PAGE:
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Recent studies of quality management systems suggest that all the quality dimensions that are expected within an integrated system are strongly associated with the basic…
Recent studies of quality management systems suggest that all the quality dimensions that are expected within an integrated system are strongly associated with the basic framework set by the formal ISO 9001‐based quality accreditation. However, the paradox of reducing variability through standardisation and, at the same time, constantly looking for improvements is often misunderstood in R&D. This paper reviews the R&D activities in the context of ISO 9001 and uses experience from four R&D organisations to explain its use as a strategic, process, people development and learning tool in managing the R&D function. The results revealed that even though these companies have not yet started to work towards the revised standard (ISO 9000‐1:2000) they place great emphasis on bridging the gap between the requirements for quality assurance and the principles of quality management.
Technological innovation is universally recognised as a major generator of economic progress, producing mild—and sometimes major—changes, in existing technologies, attitudes, methods of operation, and patterns of demand, which in turn can engender resistance from those parties chiefly affected. At the same time, the incursions into foreign technological territory usually involved can be severely hampered by formidable technical obstacles which can act to frustrate the ultimate success of the venture. Imponderables such as these are widely acknowledged as the sources of the uncertainty traditionally associated with radical innovative projects.
The article looks at one aspect of a study of the R&D/marketing interface in six projects drawn from three companies in the pharmaceutical industry.
Quality in research and development (R&D) work has become increasinglyimportant as companies commit themselves to quality improvementprogrammes in all areas of their…
Quality in research and development (R&D) work has become increasingly important as companies commit themselves to quality improvement programmes in all areas of their activity. Quality improvement forms an important part of their competitive strategy. Quality management systems have been successfuly designed and implemented for manufacturing and service functions; but so far the quality principles and systems have been difficult to translate to the R&D function. Looks at the challenge of effective implementation of quality management and total quality principles in R&D. Discusses quality concepts, terms, systems and critical factors for successful implementation. Uses brief case histories to highlight particular approaches to implementation. Finally, introduces a new, versatile method for evaluating the capabilities of an R&D organization in terms of total quality management. It is presented in the form of a case study showing its use in a large R&D laboratory of a major multinational corporation.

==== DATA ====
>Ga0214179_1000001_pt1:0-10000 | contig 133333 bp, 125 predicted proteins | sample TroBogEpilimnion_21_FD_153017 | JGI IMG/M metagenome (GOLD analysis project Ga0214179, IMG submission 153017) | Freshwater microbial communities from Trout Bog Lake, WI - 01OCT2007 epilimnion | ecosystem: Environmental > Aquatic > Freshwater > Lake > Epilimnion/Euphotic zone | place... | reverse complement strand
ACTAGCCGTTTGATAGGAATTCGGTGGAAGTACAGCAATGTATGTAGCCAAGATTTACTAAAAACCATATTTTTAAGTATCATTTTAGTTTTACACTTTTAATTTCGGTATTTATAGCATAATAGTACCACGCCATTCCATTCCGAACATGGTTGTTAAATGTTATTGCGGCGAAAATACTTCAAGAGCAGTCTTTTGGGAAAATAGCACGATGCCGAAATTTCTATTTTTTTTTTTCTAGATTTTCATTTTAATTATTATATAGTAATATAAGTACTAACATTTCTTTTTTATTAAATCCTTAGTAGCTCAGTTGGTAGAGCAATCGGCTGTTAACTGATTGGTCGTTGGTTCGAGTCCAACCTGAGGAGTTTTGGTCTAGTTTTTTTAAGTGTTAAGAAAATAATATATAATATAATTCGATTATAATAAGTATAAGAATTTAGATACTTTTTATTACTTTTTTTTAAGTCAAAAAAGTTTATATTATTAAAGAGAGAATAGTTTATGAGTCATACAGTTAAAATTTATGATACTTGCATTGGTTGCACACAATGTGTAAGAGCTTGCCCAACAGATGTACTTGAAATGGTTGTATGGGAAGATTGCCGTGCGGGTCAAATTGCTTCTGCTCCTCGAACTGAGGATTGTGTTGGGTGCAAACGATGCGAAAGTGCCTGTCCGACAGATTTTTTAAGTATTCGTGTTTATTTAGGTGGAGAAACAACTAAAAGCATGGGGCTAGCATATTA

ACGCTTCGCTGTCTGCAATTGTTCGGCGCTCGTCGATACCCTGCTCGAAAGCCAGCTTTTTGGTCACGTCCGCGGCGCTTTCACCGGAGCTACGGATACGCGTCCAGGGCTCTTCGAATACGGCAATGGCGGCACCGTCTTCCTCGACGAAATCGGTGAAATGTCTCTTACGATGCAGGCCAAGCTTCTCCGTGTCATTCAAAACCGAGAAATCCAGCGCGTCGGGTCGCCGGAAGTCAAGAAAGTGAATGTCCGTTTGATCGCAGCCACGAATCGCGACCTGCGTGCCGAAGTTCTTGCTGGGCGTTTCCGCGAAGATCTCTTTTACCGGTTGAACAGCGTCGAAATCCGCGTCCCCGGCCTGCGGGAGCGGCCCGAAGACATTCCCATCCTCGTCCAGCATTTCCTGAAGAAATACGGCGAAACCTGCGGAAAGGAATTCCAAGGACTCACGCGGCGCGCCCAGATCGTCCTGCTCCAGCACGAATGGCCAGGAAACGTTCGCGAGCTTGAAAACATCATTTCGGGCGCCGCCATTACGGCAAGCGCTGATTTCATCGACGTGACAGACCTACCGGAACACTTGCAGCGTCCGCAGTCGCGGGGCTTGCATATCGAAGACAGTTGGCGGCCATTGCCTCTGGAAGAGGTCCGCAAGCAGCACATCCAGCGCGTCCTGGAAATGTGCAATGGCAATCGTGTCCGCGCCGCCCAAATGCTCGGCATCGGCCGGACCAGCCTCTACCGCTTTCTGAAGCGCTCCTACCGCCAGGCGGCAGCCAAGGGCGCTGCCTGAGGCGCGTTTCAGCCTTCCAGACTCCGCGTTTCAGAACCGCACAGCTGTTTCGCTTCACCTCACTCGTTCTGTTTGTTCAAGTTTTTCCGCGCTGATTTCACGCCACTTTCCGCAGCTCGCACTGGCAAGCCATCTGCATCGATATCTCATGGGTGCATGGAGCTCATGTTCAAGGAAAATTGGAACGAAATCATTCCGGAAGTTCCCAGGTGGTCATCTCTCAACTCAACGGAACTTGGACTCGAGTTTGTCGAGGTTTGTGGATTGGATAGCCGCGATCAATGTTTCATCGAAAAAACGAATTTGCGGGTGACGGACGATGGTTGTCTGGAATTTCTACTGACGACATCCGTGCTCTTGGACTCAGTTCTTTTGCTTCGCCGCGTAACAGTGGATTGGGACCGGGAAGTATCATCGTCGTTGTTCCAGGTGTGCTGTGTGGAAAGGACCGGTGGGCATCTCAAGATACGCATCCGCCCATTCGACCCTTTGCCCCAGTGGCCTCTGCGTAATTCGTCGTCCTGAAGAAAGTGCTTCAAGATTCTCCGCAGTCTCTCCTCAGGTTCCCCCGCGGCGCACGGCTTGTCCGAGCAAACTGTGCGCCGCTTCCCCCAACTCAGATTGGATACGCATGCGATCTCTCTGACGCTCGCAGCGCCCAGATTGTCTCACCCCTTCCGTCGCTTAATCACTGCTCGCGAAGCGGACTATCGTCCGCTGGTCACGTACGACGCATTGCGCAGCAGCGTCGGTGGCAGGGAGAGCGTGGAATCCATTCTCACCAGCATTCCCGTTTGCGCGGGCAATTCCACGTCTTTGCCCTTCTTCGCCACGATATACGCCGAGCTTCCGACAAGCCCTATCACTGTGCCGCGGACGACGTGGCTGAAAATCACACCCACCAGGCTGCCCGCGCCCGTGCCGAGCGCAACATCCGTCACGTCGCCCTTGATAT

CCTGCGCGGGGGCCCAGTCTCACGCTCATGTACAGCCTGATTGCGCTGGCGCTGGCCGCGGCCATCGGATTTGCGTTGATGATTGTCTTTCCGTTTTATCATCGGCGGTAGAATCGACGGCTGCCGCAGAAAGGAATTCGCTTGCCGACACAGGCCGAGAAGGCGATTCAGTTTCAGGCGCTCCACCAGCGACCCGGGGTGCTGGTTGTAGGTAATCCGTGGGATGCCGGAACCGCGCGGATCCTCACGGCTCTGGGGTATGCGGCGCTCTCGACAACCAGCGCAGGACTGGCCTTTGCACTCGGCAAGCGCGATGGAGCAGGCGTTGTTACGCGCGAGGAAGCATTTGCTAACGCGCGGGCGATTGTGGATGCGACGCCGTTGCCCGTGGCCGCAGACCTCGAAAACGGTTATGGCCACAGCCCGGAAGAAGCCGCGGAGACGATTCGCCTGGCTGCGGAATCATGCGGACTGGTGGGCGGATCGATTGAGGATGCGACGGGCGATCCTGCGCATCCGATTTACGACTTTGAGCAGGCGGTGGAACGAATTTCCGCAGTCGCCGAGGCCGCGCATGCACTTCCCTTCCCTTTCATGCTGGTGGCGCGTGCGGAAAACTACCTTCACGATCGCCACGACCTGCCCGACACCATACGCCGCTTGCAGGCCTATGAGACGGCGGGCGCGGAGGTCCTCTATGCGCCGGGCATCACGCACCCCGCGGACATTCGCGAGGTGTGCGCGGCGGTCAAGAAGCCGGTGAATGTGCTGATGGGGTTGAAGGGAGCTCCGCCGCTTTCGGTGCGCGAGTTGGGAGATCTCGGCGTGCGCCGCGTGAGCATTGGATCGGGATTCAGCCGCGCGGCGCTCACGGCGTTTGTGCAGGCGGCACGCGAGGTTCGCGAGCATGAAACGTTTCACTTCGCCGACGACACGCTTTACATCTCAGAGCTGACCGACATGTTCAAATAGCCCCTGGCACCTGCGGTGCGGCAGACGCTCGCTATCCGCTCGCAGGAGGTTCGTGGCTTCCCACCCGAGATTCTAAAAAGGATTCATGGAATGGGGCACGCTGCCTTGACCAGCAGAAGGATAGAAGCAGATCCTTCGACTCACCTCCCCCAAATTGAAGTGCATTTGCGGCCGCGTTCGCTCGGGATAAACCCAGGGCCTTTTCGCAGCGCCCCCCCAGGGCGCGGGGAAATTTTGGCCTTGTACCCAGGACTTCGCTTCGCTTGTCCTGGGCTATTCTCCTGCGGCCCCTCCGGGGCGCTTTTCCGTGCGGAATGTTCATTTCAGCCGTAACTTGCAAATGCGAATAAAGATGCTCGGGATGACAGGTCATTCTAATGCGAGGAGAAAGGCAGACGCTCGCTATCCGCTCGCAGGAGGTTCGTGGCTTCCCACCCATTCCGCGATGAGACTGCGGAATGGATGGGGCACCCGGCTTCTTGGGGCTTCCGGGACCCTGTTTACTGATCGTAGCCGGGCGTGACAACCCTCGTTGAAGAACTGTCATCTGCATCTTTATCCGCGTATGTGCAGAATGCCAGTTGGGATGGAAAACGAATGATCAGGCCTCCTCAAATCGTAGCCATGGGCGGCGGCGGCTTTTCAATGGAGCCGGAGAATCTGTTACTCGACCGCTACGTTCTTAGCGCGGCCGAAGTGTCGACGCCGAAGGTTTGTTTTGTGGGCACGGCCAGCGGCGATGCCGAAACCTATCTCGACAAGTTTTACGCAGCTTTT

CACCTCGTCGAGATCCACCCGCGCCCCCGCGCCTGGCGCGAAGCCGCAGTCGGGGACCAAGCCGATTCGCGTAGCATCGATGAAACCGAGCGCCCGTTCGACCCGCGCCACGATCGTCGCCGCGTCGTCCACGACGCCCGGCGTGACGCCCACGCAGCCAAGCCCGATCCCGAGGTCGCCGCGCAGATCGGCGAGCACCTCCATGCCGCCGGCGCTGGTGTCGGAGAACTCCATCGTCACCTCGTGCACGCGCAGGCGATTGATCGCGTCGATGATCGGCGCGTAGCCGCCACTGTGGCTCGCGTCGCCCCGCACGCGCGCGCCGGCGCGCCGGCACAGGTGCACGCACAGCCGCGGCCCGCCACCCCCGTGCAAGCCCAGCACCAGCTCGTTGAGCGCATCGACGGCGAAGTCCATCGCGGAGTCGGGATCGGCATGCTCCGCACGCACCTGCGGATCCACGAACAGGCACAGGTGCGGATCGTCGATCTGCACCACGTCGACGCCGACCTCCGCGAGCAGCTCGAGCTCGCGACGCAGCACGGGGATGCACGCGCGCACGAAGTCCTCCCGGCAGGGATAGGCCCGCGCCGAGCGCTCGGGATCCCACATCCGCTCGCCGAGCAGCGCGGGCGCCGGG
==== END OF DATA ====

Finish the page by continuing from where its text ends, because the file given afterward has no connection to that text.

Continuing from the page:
Learning is an essential part of innovation, including the need to internalize and disseminate information and to reduce the duplication of research activities, both…
Learning is an essential part of innovation, including the need to internalize and disseminate information and to reduce the duplication of research activities, both technological and organizational. Using a theoretically based framework that places emphasis on the interpretative dimension of organizational learning and centers on learning processes, descriptive accounts of organizational learning in the context of R&D‐intensive companies were produced. From these case studies, specific learning tools or mechanisms were identified: job rotation, innovation process planning (activities, responsibilities, networks, sharing assumptions) and (product innovation) project review. Overall findings point to an organizational learning process which involves a high degree of parallelism and depends on the knowledge base of the organization.
“The supply of educated people is critical to the UK′s future vitality and prosperity. We are well behind our international competitors”. This article is taken from a recent report which is intended to aid the policy debate on the future development of higher education. Current trends in student demand for higher education and on the supply and demand for graduates are presented.